What we have now? Perhaps deep down Medvedev is a disciple of modernisation. At the very least, that route would have allowed him to position himself as an independent player. But neither president, Putin or Medvedev, will do what he himself thinks is good. He will do whatever the business and political elites lean towards. This balance of power is now clearly leaning in favour of the preservation of the old way.
‘SP’: But why?
– Because of the old saying “Let well enough alone.” Unless it becomes absolutely necessary, for example, if the lives and welfare of the political elites are at risk, there will never be large-scale modernization.
The radicalism of what Yurgens and Gontmaker have said is due to the fact that they long ago made a choice. It was largely them who formulated the ideas that are associated with Medvedev, and in many cases ideas that he never even articulated himself. Yurgens and Gontmakher are much more vibrant supporters and spokesmen for the path of modernization. For them, the situation is clear: Albeit that the chances that Medvedev will be president are extremely small, we nonetheless must do everything possible.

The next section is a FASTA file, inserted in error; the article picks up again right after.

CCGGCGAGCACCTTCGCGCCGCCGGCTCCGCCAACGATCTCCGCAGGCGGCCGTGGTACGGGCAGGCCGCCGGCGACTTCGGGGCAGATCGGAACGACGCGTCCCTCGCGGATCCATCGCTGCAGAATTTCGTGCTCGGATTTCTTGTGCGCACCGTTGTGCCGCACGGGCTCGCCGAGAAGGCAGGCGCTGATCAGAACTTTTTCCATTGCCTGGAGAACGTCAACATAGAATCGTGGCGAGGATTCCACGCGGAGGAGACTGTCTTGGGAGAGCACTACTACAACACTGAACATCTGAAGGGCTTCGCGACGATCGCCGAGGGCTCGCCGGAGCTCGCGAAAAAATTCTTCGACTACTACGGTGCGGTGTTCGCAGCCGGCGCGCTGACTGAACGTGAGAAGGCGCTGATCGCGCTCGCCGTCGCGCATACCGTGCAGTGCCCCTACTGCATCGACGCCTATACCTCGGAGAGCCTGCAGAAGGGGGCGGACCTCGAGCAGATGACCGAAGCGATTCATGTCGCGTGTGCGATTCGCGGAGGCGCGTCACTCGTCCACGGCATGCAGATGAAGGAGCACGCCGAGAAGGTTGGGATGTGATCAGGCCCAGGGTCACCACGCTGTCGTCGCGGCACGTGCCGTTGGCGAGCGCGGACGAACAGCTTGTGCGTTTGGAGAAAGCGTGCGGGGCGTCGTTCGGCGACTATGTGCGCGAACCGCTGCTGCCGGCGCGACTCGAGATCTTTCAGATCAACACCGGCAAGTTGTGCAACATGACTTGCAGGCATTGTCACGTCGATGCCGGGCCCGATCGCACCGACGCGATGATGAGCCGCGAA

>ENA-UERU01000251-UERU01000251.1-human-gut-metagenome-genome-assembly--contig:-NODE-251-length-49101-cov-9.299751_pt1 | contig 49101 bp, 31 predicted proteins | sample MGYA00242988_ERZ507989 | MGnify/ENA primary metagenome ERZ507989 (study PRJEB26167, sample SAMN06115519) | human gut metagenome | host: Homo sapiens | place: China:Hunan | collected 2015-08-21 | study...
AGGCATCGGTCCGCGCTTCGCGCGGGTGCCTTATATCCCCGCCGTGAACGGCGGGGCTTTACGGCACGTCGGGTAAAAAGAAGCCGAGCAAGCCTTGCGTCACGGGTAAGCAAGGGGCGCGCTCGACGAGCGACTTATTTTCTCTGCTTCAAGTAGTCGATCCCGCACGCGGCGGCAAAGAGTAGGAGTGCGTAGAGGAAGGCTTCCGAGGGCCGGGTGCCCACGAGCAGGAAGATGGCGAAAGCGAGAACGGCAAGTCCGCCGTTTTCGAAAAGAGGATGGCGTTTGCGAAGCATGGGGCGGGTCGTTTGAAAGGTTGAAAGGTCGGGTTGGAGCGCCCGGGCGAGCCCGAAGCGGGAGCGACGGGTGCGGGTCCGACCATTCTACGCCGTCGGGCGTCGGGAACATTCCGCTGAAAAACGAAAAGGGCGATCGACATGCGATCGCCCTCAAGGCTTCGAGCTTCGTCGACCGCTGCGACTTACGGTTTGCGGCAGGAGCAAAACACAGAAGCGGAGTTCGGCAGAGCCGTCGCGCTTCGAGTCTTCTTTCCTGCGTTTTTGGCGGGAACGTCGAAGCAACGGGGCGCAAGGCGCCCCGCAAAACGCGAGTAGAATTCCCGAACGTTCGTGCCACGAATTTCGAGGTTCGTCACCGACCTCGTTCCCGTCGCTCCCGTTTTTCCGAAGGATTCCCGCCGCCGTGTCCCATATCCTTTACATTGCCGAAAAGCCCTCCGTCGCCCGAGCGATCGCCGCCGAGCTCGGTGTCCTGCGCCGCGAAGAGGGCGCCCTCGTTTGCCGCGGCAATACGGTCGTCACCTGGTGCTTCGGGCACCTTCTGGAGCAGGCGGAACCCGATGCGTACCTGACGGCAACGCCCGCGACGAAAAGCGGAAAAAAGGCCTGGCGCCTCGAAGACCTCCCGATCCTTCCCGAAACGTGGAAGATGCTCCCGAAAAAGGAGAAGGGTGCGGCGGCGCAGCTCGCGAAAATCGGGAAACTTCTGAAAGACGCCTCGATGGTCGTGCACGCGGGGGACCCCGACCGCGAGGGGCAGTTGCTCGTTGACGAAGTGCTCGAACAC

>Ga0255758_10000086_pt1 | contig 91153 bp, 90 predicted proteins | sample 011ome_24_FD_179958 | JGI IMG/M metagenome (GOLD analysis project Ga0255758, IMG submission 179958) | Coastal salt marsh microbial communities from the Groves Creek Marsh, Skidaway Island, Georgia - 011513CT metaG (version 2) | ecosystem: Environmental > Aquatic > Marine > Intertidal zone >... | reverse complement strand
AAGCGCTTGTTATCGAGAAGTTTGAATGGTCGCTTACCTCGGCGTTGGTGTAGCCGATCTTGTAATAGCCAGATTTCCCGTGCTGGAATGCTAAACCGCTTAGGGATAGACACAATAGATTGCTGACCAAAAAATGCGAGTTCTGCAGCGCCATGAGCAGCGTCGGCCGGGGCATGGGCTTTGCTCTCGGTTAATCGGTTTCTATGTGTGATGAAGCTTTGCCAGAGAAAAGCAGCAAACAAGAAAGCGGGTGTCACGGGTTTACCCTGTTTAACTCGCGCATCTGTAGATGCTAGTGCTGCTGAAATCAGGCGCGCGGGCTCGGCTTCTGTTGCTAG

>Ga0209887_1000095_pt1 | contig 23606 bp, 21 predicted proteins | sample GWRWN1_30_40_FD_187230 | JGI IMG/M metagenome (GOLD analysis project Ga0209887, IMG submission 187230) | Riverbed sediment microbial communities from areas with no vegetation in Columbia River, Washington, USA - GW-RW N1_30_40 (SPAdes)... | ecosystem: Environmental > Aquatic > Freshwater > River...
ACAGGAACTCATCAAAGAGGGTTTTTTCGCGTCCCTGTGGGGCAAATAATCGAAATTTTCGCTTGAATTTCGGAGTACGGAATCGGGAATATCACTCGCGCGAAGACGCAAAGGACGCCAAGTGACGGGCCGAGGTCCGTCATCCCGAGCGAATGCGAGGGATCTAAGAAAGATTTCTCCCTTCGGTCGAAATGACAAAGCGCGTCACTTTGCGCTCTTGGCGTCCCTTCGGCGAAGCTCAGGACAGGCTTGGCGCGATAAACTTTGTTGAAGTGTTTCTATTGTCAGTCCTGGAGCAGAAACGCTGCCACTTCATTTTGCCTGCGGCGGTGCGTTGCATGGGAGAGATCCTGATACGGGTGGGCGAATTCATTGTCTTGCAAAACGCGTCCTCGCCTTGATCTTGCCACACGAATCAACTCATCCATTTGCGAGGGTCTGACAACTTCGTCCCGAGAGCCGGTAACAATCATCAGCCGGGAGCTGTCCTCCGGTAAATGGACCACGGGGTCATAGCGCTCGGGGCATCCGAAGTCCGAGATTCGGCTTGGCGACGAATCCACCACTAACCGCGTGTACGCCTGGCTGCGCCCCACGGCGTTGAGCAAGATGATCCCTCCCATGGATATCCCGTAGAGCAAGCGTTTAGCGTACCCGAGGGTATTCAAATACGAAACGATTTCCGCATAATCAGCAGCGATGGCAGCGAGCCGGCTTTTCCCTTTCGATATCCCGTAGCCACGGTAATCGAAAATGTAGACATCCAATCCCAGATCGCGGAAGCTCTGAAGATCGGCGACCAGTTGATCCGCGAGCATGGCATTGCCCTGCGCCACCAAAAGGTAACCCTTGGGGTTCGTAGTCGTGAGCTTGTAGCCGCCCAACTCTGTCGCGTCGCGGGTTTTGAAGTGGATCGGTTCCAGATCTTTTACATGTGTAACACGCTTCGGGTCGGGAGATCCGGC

‘SP’: Okay. So the elite select the policy. Is there any chance that this will change after 2012?
– After the presidential elections policy will seriously change. We await cuts in social spending and the revision of populist policies, which took place in recent years. In my opinion, we resorted to populism because the prospect of early presidential elections prevailed over the powers that be. Every year we lived as in pre-election season and the authorities were frightened of their popularity falling and so even at the peak of the crisis, they increased the pension. That policy is of course unsustainable.